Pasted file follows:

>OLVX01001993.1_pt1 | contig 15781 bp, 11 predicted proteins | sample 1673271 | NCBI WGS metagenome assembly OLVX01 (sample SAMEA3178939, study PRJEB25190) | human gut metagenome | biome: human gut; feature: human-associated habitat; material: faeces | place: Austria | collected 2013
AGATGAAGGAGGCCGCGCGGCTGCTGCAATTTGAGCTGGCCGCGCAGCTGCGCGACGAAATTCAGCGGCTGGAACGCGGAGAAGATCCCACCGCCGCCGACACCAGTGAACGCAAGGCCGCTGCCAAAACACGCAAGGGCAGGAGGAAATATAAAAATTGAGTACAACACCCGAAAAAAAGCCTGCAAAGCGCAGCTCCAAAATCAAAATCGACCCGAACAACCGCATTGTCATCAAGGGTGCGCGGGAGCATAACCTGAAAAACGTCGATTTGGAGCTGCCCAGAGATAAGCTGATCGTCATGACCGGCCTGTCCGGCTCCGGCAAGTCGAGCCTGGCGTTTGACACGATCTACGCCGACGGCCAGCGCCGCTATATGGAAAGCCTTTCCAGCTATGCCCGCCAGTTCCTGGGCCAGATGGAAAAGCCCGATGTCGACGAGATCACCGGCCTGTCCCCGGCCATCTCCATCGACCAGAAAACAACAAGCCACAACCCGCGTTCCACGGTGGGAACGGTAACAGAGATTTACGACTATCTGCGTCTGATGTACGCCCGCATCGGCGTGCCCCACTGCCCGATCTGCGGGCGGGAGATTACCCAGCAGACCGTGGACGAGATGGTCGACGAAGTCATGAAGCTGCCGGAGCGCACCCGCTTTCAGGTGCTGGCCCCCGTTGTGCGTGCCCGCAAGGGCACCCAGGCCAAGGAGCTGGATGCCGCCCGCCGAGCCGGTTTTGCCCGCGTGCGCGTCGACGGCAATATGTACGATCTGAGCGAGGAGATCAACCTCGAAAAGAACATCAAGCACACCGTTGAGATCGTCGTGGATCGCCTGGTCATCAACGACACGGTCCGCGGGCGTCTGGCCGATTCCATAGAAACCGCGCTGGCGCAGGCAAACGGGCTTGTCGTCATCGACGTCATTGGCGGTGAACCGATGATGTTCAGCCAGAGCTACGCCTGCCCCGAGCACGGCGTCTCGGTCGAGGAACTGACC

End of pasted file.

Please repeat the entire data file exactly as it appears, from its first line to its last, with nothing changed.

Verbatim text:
>OLVX01001993.1_pt1 | contig 15781 bp, 11 predicted proteins | sample 1673271 | NCBI WGS metagenome assembly OLVX01 (sample SAMEA3178939, study PRJEB25190) | human gut metagenome | biome: human gut; feature: human-associated habitat; material: faeces | place: Austria | collected 2013
AGATGAAGGAGGCCGCGCGGCTGCTGCAATTTGAGCTGGCCGCGCAGCTGCGCGACGAAATTCAGCGGCTGGAACGCGGAGAAGATCCCACCGCCGCCGACACCAGTGAACGCAAGGCCGCTGCCAAAACACGCAAGGGCAGGAGGAAATATAAAAATTGAGTACAACACCCGAAAAAAAGCCTGCAAAGCGCAGCTCCAAAATCAAAATCGACCCGAACAACCGCATTGTCATCAAGGGTGCGCGGGAGCATAACCTGAAAAACGTCGATTTGGAGCTGCCCAGAGATAAGCTGATCGTCATGACCGGCCTGTCCGGCTCCGGCAAGTCGAGCCTGGCGTTTGACACGATCTACGCCGACGGCCAGCGCCGCTATATGGAAAGCCTTTCCAGCTATGCCCGCCAGTTCCTGGGCCAGATGGAAAAGCCCGATGTCGACGAGATCACCGGCCTGTCCCCGGCCATCTCCATCGACCAGAAAACAACAAGCCACAACCCGCGTTCCACGGTGGGAACGGTAACAGAGATTTACGACTATCTGCGTCTGATGTACGCCCGCATCGGCGTGCCCCACTGCCCGATCTGCGGGCGGGAGATTACCCAGCAGACCGTGGACGAGATGGTCGACGAAGTCATGAAGCTGCCGGAGCGCACCCGCTTTCAGGTGCTGGCCCCCGTTGTGCGTGCCCGCAAGGGCACCCAGGCCAAGGAGCTGGATGCCGCCCGCCGAGCCGGTTTTGCCCGCGTGCGCGTCGACGGCAATATGTACGATCTGAGCGAGGAGATCAACCTCGAAAAGAACATCAAGCACACCGTTGAGATCGTCGTGGATCGCCTGGTCATCAACGACACGGTCCGCGGGCGTCTGGCCGATTCCATAGAAACCGCGCTGGCGCAGGCAAACGGGCTTGTCGTCATCGACGTCATTGGCGGTGAACCGATGATGTTCAGCCAGAGCTACGCCTGCCCCGAGCACGGCGTCTCGGTCGAGGAACTGACC